Premiering at Cannes, The Delinquents was awarded five stars by the Guardian (“this could be a cult classic”) and earned acclaim from international critics. “The film is universal because everybody has to work,” the director says. “Everybody dreams of changing their life.” He laments how lockdown working habits have remained in a post-pandemic world. “Now everyone works physically and virtually at the same time, which means you’re always available to work, which is crazy. Your boss is authorised to send you things outside of your working hours.”

Moreno intended to shoot The Delinquents in three stages with lengthy gaps in between to emphasise the changing of the seasons. However, various obstacles – COVID-19, funding falling through, Bigliardi joining Society of the Snow – meant principal photography started in 2018 and ended in 2022. “I was totally convinced I had to include the pandemic and have all the characters in masks,” Moreno says. “But my costume designer was totally angry about this decision. She said, ‘Please, don’t do it.’”

While Moreno ultimately followed his costume designer’s advice, he made other drastic alterations during the protracted shoot, such as rewriting his initial plan for Román and Morán to both be willing criminals from the start. “I won’t spoil the story for Dazed readers, but the very ending was something I invented on the last day of shooting,” the director says. “It was such a risky decision. It took me all of the shoot to understand what the film was about.”

“The film is universal because everybody has to work... Now everyone works physically and virtually at the same time, which means you’re always available to work, which is crazy” – Rodrigo Moreno

My conversation with Moreno is during the week that The Delinquents hits UK cinemas. Having watching all three hours in a theatre during the London Film Festival, I can’t imagine it any other way. I will, at least, never forget the person next to me quietly swearing under his breath when “End of Act One” appeared after 90 minutes. It is, I concede, a bit of a love/hate proposition. “Every time I’m framing a shot, or I’m mixing the sound, I’m thinking of that big, oversized screen and dimension,” says Moreno. “In order to appreciate the mise-en-scéne and experience the passing of time in this film, it’s very, very important to watch it in a theatre.”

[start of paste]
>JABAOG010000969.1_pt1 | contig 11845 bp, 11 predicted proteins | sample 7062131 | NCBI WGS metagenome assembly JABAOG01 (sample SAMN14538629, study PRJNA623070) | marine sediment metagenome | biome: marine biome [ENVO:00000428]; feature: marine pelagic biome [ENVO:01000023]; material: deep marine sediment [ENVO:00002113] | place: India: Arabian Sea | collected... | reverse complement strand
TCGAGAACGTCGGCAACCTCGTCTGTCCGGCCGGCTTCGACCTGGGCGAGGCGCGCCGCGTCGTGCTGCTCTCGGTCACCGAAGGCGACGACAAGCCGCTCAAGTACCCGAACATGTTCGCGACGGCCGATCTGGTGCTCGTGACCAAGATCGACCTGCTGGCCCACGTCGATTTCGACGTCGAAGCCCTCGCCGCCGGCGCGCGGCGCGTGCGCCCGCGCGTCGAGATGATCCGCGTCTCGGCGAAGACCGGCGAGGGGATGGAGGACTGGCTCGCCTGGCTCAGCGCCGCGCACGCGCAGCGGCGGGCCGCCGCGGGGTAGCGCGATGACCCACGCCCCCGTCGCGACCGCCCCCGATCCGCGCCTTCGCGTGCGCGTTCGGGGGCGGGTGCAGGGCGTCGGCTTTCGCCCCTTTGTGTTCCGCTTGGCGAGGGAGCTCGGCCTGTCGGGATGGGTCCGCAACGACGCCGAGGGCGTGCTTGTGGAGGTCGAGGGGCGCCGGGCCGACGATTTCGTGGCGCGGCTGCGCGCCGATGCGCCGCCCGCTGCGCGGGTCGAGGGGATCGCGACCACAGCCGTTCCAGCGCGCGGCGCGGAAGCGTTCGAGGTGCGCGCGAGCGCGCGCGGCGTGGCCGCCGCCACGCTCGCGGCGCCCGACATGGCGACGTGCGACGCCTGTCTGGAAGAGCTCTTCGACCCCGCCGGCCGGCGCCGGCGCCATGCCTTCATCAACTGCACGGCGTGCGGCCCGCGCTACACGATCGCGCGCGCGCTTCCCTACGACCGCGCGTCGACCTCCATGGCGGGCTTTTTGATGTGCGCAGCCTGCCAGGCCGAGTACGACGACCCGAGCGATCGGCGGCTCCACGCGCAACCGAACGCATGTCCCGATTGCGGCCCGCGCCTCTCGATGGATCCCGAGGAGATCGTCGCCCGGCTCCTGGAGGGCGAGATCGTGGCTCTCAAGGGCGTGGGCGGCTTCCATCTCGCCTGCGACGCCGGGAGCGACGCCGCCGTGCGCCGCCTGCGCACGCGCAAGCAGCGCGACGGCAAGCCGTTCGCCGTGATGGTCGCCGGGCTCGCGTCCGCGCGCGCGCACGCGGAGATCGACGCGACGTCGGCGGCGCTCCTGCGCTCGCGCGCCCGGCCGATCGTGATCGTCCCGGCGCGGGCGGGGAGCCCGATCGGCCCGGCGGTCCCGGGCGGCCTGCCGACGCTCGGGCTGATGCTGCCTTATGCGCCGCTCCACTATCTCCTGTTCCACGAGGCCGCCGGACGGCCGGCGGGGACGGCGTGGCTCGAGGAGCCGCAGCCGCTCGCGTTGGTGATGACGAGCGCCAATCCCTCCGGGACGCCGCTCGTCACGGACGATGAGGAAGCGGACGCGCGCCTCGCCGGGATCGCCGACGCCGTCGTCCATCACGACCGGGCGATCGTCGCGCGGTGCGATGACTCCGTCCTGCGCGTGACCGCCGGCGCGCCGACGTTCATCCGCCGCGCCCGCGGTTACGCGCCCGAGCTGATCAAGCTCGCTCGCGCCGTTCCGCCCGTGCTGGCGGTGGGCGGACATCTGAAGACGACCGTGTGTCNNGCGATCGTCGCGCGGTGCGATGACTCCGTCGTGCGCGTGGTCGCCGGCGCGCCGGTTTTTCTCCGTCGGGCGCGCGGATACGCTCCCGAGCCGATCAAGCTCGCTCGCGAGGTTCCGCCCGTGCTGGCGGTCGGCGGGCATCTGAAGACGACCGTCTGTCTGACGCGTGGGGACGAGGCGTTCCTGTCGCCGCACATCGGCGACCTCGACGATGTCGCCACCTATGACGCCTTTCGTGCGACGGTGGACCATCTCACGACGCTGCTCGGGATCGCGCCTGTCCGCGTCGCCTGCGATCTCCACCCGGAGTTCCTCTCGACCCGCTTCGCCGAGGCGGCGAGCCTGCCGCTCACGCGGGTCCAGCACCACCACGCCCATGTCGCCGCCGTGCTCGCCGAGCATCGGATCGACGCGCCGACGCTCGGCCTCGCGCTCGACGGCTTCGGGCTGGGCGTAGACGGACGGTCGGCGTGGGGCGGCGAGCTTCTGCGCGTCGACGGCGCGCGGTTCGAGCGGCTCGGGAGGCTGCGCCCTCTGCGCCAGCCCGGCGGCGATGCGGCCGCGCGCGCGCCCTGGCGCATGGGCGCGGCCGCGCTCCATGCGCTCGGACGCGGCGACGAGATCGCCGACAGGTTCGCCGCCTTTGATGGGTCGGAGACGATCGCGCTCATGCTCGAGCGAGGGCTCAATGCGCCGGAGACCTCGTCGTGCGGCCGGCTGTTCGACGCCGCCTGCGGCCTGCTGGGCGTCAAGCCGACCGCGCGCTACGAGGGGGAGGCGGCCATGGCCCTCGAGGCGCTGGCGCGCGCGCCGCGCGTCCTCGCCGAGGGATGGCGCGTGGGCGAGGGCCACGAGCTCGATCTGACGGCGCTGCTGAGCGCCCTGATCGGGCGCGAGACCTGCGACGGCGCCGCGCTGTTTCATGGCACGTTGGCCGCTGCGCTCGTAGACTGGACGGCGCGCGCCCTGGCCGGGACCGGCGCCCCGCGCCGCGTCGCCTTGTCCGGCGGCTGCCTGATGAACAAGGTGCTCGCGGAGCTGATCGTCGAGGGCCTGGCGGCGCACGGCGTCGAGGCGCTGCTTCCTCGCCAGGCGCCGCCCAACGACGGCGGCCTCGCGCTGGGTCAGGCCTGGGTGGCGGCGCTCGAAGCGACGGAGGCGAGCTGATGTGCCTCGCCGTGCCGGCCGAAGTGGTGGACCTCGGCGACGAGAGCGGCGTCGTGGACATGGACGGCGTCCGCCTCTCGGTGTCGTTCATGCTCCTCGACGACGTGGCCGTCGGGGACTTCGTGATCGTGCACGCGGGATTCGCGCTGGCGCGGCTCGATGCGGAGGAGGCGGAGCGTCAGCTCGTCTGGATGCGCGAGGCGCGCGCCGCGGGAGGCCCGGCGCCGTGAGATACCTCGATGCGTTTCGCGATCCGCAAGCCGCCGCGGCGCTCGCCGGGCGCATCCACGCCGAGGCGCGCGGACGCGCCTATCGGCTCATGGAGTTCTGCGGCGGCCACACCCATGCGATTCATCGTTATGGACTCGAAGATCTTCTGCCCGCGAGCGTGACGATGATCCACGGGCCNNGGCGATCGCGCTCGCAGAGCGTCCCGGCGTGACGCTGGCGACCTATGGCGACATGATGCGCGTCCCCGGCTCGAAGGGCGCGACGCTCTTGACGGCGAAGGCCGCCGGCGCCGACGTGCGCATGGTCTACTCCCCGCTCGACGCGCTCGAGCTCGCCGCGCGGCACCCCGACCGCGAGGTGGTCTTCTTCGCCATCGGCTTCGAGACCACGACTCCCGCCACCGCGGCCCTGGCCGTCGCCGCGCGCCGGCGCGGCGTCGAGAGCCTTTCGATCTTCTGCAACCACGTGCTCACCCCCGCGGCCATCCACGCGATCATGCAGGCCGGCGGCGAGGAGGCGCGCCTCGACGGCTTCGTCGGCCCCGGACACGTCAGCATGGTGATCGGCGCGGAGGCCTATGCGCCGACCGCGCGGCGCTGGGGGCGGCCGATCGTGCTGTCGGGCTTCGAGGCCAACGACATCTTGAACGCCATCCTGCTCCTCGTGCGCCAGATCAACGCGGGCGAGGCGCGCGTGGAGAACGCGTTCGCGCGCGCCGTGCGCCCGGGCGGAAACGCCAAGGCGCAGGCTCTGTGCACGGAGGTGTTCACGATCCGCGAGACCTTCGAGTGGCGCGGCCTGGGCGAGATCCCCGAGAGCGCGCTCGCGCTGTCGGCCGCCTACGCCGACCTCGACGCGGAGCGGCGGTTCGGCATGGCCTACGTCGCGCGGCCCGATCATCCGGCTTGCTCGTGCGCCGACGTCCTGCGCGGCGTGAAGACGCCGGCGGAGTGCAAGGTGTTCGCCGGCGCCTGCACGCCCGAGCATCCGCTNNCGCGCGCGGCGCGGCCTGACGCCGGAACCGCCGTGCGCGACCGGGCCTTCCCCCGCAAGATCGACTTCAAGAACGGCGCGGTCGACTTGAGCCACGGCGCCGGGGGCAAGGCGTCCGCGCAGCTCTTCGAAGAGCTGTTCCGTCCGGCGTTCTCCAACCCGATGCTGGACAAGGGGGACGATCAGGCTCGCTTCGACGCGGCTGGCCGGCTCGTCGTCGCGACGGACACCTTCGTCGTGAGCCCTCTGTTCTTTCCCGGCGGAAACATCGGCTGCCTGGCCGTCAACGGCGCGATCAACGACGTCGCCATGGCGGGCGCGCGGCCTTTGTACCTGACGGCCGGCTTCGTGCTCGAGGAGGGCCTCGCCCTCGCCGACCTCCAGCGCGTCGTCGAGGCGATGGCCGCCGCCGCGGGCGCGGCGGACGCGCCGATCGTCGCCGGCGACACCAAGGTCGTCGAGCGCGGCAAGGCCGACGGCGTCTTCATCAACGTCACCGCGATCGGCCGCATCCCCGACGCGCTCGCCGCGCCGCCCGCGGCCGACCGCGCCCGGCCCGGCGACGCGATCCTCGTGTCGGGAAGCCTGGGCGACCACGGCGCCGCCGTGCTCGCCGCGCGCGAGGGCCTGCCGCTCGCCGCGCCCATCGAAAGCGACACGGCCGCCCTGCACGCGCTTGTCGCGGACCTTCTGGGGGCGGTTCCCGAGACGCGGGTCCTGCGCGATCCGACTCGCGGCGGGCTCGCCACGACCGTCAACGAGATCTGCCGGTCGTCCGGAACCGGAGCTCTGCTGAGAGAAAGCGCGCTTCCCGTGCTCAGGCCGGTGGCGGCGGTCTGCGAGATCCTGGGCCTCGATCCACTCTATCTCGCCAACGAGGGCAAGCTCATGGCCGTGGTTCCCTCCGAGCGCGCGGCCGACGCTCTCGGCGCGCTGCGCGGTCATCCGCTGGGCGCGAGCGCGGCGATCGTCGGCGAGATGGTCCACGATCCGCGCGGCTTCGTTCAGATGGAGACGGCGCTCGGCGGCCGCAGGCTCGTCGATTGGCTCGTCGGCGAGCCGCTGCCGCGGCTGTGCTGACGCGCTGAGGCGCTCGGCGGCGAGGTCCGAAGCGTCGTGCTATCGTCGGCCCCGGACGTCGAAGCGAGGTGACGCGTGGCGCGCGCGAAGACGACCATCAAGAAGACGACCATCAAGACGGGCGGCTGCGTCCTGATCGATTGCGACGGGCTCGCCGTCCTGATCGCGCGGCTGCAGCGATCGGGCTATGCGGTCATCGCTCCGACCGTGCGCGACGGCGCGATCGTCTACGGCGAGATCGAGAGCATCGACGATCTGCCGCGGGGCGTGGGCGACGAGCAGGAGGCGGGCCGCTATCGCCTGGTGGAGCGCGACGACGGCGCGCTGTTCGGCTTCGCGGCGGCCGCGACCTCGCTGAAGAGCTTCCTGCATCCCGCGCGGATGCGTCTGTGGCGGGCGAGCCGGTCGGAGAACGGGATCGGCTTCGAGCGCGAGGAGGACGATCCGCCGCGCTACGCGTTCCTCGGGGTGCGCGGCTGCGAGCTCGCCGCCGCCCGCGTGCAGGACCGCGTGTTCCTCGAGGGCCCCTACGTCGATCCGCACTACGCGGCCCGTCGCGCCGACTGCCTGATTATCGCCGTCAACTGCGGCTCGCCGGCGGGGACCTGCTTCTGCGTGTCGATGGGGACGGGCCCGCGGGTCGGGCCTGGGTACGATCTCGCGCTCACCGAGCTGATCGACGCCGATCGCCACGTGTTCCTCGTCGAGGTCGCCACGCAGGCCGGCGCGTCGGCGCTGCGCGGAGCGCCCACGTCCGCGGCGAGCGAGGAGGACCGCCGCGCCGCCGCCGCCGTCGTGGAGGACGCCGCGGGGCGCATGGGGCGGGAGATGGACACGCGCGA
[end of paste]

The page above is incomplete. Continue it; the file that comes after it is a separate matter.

When I ask why the film is 180 minutes in length, Moreno notes that his previous cut was four hours long. “Because the film is about the passing of time, it has to take its time to be seen and appreciated,” he says. “Román and Morán make their revelations after having unproductive time, and the way to convey that experience to the spectator is through time. The good part is, it could have been worse: I did the audience a favour. It could have been five hours. Now it’s three.” He adds, “Go to the toilet before. Three hours is not so much.”

The Delinquents is out in UK and Irish cinemas now

Download the app 📱

  • Build your network and meet other creatives
  • Be the first to hear about exclusive Dazed events and offers
  • Share your work with our community
Join Dazed Club